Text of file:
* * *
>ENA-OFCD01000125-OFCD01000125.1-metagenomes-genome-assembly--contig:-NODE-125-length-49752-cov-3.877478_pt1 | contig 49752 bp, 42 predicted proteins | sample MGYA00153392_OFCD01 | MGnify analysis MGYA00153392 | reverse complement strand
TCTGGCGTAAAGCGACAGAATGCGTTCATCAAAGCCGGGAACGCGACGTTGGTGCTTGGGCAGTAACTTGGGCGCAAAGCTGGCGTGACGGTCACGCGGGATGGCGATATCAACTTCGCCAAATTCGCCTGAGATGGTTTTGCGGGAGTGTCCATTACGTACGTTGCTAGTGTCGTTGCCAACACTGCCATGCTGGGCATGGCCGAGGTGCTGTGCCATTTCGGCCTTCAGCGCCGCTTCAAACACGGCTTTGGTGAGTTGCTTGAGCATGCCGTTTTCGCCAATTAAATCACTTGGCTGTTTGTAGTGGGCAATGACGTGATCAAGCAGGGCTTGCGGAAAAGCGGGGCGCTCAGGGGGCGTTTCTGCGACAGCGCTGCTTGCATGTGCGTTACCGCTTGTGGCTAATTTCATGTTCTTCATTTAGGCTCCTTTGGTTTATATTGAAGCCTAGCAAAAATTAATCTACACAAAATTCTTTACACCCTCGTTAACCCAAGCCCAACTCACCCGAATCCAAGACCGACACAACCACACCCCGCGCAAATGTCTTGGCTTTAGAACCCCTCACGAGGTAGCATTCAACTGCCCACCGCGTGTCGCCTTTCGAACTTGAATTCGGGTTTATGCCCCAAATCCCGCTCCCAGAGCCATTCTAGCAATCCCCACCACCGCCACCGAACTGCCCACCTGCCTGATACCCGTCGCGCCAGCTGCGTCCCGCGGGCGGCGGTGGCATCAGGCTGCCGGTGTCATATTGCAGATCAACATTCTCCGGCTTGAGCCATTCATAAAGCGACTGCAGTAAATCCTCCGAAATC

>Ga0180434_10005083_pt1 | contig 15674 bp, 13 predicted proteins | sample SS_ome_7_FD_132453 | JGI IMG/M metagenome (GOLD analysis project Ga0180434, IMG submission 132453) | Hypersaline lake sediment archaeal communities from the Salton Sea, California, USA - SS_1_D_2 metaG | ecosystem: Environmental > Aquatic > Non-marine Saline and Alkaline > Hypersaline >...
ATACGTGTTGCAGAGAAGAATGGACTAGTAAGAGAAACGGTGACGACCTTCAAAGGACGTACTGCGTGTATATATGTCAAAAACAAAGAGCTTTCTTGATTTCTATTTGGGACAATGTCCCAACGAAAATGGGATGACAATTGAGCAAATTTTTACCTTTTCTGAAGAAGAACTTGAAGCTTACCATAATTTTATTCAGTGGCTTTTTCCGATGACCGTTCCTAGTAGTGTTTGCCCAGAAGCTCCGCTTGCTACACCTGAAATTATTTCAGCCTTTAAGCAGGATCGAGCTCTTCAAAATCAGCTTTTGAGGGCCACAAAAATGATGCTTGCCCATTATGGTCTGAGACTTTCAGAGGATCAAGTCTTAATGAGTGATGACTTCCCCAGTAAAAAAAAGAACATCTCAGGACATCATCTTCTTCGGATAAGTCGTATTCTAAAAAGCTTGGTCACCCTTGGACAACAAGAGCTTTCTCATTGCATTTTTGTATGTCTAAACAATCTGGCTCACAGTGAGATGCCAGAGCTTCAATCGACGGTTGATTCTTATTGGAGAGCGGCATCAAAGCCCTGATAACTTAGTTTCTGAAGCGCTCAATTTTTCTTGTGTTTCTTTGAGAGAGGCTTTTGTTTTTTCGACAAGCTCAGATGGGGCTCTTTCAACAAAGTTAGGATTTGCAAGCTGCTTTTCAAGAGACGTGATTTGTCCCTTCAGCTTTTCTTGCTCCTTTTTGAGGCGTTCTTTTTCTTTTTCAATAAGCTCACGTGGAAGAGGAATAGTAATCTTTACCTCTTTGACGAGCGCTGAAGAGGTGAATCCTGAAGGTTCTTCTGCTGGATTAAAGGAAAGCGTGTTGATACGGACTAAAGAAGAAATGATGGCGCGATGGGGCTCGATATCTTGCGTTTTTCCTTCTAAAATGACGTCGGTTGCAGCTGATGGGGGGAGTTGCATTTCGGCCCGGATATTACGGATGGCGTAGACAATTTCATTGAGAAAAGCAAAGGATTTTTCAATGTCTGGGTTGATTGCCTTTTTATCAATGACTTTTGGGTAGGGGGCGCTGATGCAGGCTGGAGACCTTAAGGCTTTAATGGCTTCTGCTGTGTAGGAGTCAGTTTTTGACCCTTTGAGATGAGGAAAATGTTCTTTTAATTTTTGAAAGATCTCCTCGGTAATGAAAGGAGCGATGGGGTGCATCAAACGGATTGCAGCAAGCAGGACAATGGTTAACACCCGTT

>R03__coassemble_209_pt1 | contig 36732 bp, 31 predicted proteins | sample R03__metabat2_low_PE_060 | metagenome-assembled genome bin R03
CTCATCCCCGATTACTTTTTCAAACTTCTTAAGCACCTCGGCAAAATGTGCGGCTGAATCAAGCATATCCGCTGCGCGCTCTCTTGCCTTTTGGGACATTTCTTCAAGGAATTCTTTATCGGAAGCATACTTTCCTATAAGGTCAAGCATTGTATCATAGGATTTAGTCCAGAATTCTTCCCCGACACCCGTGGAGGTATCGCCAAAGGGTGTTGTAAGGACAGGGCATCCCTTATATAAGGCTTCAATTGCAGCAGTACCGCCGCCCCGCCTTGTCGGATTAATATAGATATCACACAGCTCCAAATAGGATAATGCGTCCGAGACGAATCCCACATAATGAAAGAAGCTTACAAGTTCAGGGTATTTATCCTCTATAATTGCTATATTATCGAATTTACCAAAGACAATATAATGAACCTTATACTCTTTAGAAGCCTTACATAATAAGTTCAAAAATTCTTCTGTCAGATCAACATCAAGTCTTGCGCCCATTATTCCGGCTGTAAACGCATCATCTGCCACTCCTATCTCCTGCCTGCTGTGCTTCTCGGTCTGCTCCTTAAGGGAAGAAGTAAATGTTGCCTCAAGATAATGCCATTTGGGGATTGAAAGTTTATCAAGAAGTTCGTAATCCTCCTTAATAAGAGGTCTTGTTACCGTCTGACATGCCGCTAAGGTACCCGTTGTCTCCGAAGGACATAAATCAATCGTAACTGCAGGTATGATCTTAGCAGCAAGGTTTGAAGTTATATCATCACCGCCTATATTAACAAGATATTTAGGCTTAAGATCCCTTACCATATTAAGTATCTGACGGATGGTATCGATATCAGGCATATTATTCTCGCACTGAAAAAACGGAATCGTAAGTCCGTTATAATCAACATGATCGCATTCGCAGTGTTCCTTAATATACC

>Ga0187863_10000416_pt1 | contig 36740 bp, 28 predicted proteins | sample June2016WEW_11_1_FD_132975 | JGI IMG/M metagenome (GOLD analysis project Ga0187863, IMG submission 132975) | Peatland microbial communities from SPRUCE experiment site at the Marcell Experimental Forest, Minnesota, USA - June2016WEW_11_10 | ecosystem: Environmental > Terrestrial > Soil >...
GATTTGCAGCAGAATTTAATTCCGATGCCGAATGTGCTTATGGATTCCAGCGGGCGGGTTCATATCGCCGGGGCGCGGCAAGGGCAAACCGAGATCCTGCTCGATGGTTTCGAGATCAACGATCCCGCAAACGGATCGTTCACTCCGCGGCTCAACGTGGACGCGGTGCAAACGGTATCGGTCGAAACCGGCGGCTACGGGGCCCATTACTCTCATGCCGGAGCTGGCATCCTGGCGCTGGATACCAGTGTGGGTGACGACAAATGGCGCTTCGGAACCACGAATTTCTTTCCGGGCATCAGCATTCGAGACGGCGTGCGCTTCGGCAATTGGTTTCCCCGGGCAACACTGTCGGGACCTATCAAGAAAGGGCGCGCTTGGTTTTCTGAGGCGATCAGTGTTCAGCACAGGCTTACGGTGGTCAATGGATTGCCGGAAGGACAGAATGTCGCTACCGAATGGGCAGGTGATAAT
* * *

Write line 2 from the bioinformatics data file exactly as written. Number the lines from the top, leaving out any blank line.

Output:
TCTGGCGTAAAGCGACAGAATGCGTTCATCAAAGCCGGGAACGCGACGTTGGTGCTTGGGCAGTAACTTGGGCGCAAAGCTGGCGTGACGGTCACGCGGGATGGCGATATCAACTTCGCCAAATTCGCCTGAGATGGTTTTGCGGGAGTGTCCATTACGTACGTTGCTAGTGTCGTTGCCAACACTGCCATGCTGGGCATGGCCGAGGTGCTGTGCCATTTCGGCCTTCAGCGCCGCTTCAAACACGGCTTTGGTGAGTTGCTTGAGCATGCCGTTTTCGCCAATTAAATCACTTGGCTGTTTGTAGTGGGCAATGACGTGATCAAGCAGGGCTTGCGGAAAAGCGGGGCGCTCAGGGGGCGTTTCTGCGACAGCGCTGCTTGCATGTGCGTTACCGCTTGTGGCTAATTTCATGTTCTTCATTTAGGCTCCTTTGGTTTATATTGAAGCCTAGCAAAAATTAATCTACACAAAATTCTTTACACCCTCGTTAACCCAAGCCCAACTCACCCGAATCCAAGACCGACACAACCACACCCCGCGCAAATGTCTTGGCTTTAGAACCCCTCACGAGGTAGCATTCAACTGCCCACCGCGTGTCGCCTTTCGAACTTGAATTCGGGTTTATGCCCCAAATCCCGCTCCCAGAGCCATTCTAGCAATCCCCACCACCGCCACCGAACTGCCCACCTGCCTGATACCCGTCGCGCCAGCTGCGTCCCGCGGGCGGCGGTGGCATCAGGCTGCCGGTGTCATATTGCAGATCAACATTCTCCGGCTTGAGCCATTCATAAAGCGACTGCAGTAAATCCTCCGAAATC